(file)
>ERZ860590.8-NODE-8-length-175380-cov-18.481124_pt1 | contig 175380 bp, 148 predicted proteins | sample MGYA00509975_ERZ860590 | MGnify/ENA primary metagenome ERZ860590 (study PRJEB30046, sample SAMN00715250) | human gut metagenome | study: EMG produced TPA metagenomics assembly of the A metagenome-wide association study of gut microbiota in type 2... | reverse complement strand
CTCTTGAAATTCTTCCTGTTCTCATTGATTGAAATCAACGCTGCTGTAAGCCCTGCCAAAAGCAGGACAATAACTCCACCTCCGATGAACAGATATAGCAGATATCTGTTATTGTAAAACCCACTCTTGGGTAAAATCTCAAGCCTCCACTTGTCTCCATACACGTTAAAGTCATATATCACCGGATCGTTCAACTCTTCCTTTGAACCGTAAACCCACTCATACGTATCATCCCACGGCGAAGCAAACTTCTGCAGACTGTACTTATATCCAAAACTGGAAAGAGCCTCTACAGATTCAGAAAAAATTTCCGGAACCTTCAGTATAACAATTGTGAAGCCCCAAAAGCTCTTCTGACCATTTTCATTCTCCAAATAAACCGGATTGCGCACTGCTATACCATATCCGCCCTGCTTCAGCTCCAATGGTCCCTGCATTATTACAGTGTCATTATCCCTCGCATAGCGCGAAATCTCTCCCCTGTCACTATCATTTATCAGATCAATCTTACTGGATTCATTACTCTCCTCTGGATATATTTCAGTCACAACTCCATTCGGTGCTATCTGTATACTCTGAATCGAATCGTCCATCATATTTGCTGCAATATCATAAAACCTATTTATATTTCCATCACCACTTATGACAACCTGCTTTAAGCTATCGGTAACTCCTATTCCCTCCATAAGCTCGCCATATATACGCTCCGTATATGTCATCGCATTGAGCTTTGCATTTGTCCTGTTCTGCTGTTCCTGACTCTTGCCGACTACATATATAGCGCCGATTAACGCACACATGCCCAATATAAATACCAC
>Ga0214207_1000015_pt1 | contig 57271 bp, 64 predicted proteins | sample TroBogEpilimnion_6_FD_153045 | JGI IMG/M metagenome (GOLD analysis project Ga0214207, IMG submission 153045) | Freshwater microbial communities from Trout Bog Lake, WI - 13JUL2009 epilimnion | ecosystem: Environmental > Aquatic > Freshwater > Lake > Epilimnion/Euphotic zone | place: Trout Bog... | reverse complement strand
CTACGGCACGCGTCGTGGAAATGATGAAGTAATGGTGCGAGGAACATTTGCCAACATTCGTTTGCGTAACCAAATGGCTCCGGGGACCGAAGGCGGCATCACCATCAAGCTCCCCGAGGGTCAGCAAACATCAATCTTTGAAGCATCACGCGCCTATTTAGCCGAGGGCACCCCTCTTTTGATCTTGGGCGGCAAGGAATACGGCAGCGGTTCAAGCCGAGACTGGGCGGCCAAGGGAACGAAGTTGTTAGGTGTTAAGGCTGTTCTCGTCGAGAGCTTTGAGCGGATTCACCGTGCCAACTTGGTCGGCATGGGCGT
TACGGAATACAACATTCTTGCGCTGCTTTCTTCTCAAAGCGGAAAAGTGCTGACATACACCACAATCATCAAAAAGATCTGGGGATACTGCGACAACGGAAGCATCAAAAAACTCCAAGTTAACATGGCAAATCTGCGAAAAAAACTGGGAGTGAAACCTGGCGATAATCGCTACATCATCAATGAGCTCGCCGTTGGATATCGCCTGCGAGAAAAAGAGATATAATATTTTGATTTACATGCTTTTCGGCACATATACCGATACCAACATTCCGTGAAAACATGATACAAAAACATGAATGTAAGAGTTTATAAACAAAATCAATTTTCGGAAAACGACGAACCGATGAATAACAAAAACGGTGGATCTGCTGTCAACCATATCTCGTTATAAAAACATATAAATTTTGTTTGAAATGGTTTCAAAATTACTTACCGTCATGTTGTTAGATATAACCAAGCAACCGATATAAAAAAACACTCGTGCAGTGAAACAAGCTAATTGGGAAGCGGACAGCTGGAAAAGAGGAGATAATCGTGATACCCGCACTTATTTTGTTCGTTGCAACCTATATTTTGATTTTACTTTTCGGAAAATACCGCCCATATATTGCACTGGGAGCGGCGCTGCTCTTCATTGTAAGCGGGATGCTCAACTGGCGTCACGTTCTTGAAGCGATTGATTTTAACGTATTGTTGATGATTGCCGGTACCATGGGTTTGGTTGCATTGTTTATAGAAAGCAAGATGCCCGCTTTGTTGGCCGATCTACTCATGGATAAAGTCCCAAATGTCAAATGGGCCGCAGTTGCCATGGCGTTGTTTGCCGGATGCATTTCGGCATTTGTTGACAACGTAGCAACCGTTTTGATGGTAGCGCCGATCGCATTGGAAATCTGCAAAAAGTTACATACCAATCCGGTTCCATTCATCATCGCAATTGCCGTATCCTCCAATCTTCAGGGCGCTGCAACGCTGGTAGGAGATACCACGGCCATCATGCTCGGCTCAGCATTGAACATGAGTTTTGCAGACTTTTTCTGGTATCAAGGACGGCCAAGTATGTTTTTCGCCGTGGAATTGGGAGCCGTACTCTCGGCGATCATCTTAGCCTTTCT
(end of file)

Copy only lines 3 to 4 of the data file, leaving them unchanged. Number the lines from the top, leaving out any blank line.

>Ga0214207_1000015_pt1 | contig 57271 bp, 64 predicted proteins | sample TroBogEpilimnion_6_FD_153045 | JGI IMG/M metagenome (GOLD analysis project Ga0214207, IMG submission 153045) | Freshwater microbial communities from Trout Bog Lake, WI - 13JUL2009 epilimnion | ecosystem: Environmental > Aquatic > Freshwater > Lake > Epilimnion/Euphotic zone | place: Trout Bog... | reverse complement strand
CTACGGCACGCGTCGTGGAAATGATGAAGTAATGGTGCGAGGAACATTTGCCAACATTCGTTTGCGTAACCAAATGGCTCCGGGGACCGAAGGCGGCATCACCATCAAGCTCCCCGAGGGTCAGCAAACATCAATCTTTGAAGCATCACGCGCCTATTTAGCCGAGGGCACCCCTCTTTTGATCTTGGGCGGCAAGGAATACGGCAGCGGTTCAAGCCGAGACTGGGCGGCCAAGGGAACGAAGTTGTTAGGTGTTAAGGCTGTTCTCGTCGAGAGCTTTGAGCGGATTCACCGTGCCAACTTGGTCGGCATGGGCGT